Jesse Leal Rodriguez raised his right index finger and held it against the glass partition that separated him from a visitor at Robert Presley Detention Center in Riverside.
“Not one person has reported that they saw me shoot,” Rodriguez, 34, said as he leaned forward. He repeated that statement, rapping his fingers on the glass for emphasis.
On Friday night, May 28, a day after Rodriguez was charged with attempted murder in connection with the shooting out of a window of a moving Tesla in Norco, he denied that he had anything to do that incident or any of the some 100 BB or pellet gun shootings that have traumatized Southern California freeway motorists the past two months.
Rodriguez, a construction worker who lives near Anaheim, was also charged with assault likely to cause great bodily injury, and a California Highway Patrol investigator wrote in a court document that he believed Rodriguez was responsible for at least six other shootings.
He is scheduled to enter pleas to three counts each of the two felony charges in a video arraignment on Tuesday in Superior Court in Riverside. Rodriguez is being held in lieu of $750,000 bail.
Rodriguez said he did not have an attorney. He said has been interrogated by a parade of investigators who he said are attempting to tie him to the shootings including, Rodriguez said, what the CHP described as a road-rage slaying of 6-year-old Aiden Leos on the 55 Freeway in Orange on May 21.
“They are trying to get me to confess to things I didn’t do. I didn’t do any of them,” Rodriguez said.
All of which made Rodriguez eager to speak in his own defense in an exclusive jailhouse interview with a Southern California News Group reporter. None of Rodriguez’s assertions could immediately be confirmed or refuted. The Riverside County District Attorney’s Office declined to directly address his statements.
“We filed the charges, supported by the evidence provided to us in the case, that we can prove beyond a reasonable doubt to a jury,” said John Hall, a DA’s Office spokesman.
Rodriguez, wearing an orange jail jumpsuit, made strong eye contact. An Angels baseball team logo, complete with a halo, is tattooed on the inside of the lower right arm of a man convicted of firearms violations in 2010 and 2012 and who admitted in 2012 to being part of a criminal Orange County street gang.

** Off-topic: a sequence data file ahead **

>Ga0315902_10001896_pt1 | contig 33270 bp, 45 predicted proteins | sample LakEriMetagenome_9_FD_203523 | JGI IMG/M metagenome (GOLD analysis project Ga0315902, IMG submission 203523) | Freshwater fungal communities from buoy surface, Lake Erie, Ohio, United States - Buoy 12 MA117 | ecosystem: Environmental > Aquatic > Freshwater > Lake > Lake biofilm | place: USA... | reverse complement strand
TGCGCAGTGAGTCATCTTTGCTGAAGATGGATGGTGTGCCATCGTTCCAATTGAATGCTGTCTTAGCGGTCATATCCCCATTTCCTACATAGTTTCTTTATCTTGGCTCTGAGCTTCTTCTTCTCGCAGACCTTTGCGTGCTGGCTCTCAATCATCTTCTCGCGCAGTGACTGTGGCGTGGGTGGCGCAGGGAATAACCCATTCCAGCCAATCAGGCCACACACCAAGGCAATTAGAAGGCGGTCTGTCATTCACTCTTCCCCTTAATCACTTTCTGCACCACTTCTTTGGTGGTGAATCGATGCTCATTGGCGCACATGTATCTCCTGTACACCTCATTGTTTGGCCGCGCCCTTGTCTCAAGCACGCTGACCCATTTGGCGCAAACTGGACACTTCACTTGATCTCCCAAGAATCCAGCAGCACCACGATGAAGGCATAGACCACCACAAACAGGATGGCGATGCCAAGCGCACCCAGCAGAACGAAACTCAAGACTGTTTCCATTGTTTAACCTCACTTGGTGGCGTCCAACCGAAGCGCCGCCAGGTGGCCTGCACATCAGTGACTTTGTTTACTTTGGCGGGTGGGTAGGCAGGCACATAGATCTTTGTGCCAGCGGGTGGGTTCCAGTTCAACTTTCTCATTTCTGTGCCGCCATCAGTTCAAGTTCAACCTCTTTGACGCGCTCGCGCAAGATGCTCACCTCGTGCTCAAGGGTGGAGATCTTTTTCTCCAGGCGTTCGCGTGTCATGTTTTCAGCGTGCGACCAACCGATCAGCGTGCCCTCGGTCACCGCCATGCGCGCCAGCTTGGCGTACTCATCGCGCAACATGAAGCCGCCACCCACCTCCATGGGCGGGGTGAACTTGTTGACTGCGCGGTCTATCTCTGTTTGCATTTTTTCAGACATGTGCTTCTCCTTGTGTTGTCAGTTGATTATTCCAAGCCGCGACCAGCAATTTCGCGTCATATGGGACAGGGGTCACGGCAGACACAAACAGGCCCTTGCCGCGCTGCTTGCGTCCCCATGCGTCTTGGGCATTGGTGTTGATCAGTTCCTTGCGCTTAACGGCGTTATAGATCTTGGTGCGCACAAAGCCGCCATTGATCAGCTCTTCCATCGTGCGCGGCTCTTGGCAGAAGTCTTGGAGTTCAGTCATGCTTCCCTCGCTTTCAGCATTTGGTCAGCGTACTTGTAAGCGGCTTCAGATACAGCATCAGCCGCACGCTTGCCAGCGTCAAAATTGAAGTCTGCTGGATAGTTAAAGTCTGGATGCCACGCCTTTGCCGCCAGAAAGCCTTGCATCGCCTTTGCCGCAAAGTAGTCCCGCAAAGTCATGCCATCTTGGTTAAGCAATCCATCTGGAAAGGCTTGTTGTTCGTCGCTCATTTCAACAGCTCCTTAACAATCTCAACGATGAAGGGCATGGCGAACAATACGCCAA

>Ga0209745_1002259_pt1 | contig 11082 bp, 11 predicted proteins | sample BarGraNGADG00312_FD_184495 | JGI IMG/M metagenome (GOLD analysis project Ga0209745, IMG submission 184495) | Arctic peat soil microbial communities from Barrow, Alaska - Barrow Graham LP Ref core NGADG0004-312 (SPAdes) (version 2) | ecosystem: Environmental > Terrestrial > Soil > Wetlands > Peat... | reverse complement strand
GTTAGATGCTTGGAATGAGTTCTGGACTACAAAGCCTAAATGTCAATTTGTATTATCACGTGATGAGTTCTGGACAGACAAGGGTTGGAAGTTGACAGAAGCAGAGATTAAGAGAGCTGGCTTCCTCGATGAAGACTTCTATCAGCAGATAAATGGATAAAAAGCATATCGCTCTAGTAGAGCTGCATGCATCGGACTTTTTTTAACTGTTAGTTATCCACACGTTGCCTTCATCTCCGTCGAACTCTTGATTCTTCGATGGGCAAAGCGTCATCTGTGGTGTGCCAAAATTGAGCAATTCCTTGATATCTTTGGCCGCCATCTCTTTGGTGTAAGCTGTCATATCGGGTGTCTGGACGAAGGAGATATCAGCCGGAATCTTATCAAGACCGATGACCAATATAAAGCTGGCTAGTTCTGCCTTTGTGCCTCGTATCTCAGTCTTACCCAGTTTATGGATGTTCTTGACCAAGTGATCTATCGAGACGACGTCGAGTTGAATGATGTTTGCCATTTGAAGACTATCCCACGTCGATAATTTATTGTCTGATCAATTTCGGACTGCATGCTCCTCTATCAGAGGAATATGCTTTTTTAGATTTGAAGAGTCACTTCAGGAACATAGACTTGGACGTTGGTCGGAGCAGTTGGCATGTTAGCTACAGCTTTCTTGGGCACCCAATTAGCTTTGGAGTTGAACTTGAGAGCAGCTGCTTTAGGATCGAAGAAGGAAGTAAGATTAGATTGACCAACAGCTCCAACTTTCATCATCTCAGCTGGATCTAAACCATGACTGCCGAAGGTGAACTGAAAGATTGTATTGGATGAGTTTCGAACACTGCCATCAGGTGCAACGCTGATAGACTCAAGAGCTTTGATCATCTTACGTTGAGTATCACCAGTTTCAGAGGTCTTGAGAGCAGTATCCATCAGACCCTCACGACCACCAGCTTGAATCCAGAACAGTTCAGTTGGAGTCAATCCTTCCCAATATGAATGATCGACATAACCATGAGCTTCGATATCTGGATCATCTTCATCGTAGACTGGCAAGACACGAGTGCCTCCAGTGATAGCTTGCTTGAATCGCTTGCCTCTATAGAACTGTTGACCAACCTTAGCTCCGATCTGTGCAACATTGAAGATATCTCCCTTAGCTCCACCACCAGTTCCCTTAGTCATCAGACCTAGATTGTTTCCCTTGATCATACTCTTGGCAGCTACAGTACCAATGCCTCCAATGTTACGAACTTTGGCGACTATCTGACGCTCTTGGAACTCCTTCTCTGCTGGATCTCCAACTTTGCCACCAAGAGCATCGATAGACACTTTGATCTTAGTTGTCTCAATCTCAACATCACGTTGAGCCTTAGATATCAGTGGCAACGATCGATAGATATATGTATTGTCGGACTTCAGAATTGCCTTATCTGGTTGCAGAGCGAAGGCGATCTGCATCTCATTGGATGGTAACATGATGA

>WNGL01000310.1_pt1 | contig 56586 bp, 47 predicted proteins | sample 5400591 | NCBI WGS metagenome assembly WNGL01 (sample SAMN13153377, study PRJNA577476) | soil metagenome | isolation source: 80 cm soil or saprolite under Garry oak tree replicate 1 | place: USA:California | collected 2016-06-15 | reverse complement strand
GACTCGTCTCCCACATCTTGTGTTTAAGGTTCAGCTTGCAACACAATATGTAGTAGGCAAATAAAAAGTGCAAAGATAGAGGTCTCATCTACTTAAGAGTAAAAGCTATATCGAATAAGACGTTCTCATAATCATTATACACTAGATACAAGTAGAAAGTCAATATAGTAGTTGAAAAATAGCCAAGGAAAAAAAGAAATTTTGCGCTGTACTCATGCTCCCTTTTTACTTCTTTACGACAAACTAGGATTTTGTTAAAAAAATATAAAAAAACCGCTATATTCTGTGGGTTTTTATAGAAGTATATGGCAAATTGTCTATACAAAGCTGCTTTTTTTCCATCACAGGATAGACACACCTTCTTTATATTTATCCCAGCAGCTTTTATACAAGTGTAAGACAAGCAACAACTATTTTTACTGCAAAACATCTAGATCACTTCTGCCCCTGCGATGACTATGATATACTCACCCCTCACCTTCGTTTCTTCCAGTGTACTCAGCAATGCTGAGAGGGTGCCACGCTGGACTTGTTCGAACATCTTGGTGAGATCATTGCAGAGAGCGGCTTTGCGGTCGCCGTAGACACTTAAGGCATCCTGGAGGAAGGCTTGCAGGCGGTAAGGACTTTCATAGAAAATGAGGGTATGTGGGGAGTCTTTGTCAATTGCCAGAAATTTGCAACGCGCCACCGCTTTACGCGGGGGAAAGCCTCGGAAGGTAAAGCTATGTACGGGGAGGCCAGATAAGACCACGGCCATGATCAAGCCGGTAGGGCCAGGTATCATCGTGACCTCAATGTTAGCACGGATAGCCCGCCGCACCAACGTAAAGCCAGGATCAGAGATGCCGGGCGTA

He said he is trying to put all that behind him.
Rodriguez said it’s no surprise that his maroon Chevrolet Trailblazer has been seen on the 91 Freeway in Corona, Riverside and Orange County, where much of the window-shattering gunfire has been reported. He works in construction throughout Southern California and said he was two weeks from completing training to obtain his contractor’s license at the time of his arrest.
He said he hopes to take over the plumbing business of his retiring uncle.
“Do you know how hard it is to shoot a moving car? I’m no marksman. I’m just a hard-working person trying to provide for my family,” Rodriguez said.
That family grew six weeks ago with the addition of a daughter. That means, Rodriguez said, “I don’t have time to do this crazy stuff” he is accused of.
Rodriguez said he has receipts that prove he was at a Temecula auto parts store just before 2 p.m. on May 25 when the driver of a Tesla with two passengers reported that a window had been shot out near the intersection of Hamner Avenue and Hidden Valley Parkway in Norco.
The Tesla’s camera system filmed a maroon Chevrolet with no license plates nearby. Rodriguez said investigators showed him the video and claimed that his face was visible. Friday, Rodriguez said it wasn’t.
Later that evening, several motorists reported that their windows had been shot out on the 91 Freeway near Tyler Street and described an SUV similar to Rodriguez’s, the CHP has said. Riverside police and the CHP found Rodriguez driving such a vehicle in the McDonald’s parking lot on Magnolia Avenue near the Galleria at Tyler and pulled him over.
Rodriguez, wearing an Angels cap, was led away in handcuffs.
As he sat in the back of the CHP cruiser, Rodriguez said, he heard two reports of cars’ windows being shot out on the police radio. An officer later told him that there was another such report one exit east at Van Buren Boulevard just as he was being pulled over.
“I can’t be in two places at the same time. I’m not a clone,” Rodriguez said.
The CHP said it pulled a BB gun and BBs out of his car. Rodriguez on Friday acknowledged he had those in his car, but only because he had taken them away from his 14-year-old stepson because he and friends were using it to shoot at “old ladies.”
Rodriguez said he didn’t know anything about the scores of reported shootings until he had been arrested despite an avalanche of publicity in newspapers and on television newscasts and social media. What he was aware of, he said, were the media’s stories about his arrest.
“People are painting a bad picture of me,” Rodriguez said.
Source: Orange County Register